To clear up any confusion, The Quickies, credited with backing vocals on 'Going To India', are Will Youatt's former group Quicksand, while Will himself is credited as 'Y Willis' to avoid a music-publishing conflict.

The bassist was pleased with the results of the sessions, as "Man always seemed to be in the studios for five days, then we'd be working on the road. This was the first time we had the time to listen." Nevertheless, Andrew Lauder wanted them to promote their product, and this they did, opening their set with a stunning 15-minute jam. Their live line-up comprised Messrs. Ryan, Youatt, Williams and Wallace plus Caromay Dixon on second keyboards and vocals; Pugwash having declined the invitation to tour (as had Stuart Gordon), the road drummer's role was taken by former Splendid Human Stuart Halliday.

If the first album's cover was a bodge job - the gatefold original having been scrapped in favour of a generic silver sleeve - the second was even more unfortunate. "It was totally misinterpreted," complains Ryan of the sci-fi styled artwork. His inspiration had been "a shot of Woodstock from a helicopter, with thousands of people in blue sleeping bags..." Ah well, at least the Rick Griffin logo remained! 'Tales From The Blue Cocoons' contained some numbers that had been road-tested live, notably the instrumental 'Welsh R Blunt' which dated back to Piblokto! days and had even been played by Man in the short-lived Phil/Will era.

Unfortunately, the Phil/Will era of the Neutrons was to prove equally short-lived as a "run-down and exhausted" Youatt was unable to attend mixing sessions. "Phil did his best to battle though and get it finished," he recalls, "but it wouldn't be an album I'd put on, other than for 'The Jam Eaters', by Phil, and 'Come Into My Cave'." Ryan pinpoints the latter, a song that sums up its writer's frazzled state of mind at the time, as containing "some of the best lyrics Will's ever written."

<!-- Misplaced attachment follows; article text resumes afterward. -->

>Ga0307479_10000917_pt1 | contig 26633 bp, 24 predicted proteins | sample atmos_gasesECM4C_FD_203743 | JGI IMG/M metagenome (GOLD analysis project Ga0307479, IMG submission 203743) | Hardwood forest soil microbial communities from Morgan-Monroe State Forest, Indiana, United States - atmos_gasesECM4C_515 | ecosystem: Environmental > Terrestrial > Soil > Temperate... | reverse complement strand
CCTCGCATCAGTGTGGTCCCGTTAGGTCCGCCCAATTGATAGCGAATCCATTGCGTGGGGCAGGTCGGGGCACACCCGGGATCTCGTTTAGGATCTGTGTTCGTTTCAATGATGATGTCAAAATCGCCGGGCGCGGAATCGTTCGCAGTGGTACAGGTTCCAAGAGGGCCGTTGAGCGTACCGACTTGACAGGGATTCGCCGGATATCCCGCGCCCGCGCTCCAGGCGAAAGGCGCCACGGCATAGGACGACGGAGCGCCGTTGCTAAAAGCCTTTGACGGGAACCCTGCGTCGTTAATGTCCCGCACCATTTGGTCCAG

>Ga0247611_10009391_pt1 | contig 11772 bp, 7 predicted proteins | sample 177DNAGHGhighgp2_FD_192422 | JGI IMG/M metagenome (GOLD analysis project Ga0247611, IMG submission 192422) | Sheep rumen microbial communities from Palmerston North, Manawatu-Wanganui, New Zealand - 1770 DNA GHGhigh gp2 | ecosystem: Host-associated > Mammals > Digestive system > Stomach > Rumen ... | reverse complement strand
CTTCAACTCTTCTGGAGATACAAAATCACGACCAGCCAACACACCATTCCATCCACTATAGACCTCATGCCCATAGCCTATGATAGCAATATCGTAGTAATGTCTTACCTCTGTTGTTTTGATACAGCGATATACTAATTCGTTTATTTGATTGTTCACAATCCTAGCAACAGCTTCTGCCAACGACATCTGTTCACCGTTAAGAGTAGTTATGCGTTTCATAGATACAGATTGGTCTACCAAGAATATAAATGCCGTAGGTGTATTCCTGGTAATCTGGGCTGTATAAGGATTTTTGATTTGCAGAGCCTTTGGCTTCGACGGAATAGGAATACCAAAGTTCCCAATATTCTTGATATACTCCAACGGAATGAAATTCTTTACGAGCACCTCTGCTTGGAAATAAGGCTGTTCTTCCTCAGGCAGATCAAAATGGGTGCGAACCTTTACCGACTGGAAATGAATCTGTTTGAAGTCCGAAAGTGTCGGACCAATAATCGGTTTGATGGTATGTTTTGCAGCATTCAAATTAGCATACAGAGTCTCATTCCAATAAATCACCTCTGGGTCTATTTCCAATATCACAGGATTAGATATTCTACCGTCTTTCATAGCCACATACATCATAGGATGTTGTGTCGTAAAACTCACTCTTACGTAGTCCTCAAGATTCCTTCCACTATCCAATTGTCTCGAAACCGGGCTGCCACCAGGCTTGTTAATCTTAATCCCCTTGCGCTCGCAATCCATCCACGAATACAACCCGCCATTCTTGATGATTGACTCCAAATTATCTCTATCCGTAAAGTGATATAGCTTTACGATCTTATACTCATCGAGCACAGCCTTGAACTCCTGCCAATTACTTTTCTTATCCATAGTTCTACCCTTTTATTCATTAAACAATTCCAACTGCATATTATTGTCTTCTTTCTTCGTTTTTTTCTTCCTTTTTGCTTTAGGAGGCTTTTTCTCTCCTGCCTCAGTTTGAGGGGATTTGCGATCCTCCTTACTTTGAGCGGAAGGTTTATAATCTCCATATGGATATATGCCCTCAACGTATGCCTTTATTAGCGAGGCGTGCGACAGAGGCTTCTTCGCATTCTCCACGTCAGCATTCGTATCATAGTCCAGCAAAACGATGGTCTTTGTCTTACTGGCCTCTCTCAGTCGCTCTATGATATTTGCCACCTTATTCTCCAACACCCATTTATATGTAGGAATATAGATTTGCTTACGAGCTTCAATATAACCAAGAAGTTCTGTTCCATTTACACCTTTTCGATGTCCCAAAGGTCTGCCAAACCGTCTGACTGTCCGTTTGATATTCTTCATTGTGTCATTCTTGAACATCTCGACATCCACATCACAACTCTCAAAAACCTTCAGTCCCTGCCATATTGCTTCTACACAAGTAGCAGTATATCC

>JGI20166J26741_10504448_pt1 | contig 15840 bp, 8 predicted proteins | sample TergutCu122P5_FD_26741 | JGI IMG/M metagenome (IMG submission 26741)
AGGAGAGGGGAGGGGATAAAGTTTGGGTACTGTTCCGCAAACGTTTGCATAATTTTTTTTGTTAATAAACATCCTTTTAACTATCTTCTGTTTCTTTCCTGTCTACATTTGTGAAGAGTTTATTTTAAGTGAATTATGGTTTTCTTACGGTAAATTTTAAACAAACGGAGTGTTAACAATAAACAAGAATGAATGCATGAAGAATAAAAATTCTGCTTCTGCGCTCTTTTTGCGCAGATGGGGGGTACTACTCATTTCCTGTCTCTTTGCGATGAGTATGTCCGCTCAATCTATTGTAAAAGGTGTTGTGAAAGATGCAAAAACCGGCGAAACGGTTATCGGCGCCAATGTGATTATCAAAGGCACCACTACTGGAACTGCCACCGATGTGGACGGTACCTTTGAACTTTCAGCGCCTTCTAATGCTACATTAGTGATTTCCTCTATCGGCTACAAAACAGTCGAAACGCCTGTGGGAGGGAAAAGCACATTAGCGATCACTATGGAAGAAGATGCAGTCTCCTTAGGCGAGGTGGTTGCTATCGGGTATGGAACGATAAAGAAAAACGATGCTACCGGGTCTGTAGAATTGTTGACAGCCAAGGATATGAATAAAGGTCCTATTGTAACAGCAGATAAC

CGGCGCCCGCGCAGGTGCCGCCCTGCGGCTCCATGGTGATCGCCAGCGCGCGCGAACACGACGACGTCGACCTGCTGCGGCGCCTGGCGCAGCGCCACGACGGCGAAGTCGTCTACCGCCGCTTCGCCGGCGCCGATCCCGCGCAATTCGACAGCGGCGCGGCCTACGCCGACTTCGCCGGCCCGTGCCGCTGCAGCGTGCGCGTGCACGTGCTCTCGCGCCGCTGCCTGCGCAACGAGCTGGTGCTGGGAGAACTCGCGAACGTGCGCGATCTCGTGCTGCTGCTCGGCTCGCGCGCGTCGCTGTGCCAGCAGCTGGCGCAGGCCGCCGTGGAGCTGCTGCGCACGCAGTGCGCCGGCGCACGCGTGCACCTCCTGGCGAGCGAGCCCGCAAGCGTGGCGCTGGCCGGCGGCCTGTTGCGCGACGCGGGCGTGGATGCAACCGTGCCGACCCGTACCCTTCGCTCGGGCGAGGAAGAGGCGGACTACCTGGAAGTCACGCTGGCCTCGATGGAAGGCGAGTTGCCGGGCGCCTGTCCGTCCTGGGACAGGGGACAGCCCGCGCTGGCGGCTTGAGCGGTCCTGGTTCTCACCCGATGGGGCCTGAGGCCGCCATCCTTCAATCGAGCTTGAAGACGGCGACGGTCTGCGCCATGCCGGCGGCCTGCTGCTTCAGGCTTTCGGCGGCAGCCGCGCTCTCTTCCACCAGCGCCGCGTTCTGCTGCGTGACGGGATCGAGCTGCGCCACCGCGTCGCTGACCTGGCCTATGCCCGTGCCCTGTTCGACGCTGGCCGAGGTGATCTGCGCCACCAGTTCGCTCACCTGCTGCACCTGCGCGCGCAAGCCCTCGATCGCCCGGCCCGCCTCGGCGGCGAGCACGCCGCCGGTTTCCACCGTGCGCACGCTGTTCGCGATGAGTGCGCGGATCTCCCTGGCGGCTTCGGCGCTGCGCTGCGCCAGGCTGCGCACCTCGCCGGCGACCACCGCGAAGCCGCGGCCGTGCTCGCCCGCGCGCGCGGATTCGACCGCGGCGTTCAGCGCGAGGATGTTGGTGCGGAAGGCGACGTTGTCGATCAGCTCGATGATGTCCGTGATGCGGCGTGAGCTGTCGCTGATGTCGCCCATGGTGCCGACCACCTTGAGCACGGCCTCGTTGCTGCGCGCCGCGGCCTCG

Significantly, the pair who had collaborated on virtually every first-album song hadn't created anything together second time around. Martin Wallace collaborated twice with Phil in Will's absence and contributed the stunning 'Northern Midnight' (with memorable guitars from Will and Taff Williams, who himself penned the short, pointed 'Live Your Lie').

The gigs that followed the album's release in April 1975 were intensive but less successful than before: Taff Williams had quit for more stable employment, leaving Richard Treece, ex- of UA labelmates Help Yourself, to plug the guitar gap. "I'd seen them at the Roundhouse and thought they were quite magical," he recalled. "It was a buzz to play with a musician of the calibre of Phil Ryan."

The Nut-Rons, as they were once mistakenly billed, finally cracked in the summer of 1975. Ryan accepted an invitation to rejoin Man, where he remains to this day. Youatt teamed with one-time Quicksand partner Jimmy Davies and, with drummer Halliday still in tow, formed Alkatraz (one album on UA), while Stuart Gordon, such a star of the first album, played with the high-profile likes of Tori Amos, Peter Hammill and Peter Gabriel.

Three decades after their brief lifespan, the Neutrons continue to appeal because, although nominally a Man spin-off band, they owe little to that outfit's predominantly guitar-based fare. There are overtones of Kraut-rock, the complex progressive feel of Gentle Giant and even the folk-rock of the Incredible String Band in their music. As for Steve Glover, the man who unwittingly brought the band's prime movers together, he couldn't have known what his tumble would start - but hopefully will agree, when listening to these two albums, that the pain was worth it.

Michael Heatley, June 2003
Taken from the CD reissue of Black Hole Star/Tales From The Blue Cocoons (BGOCD 598), 2003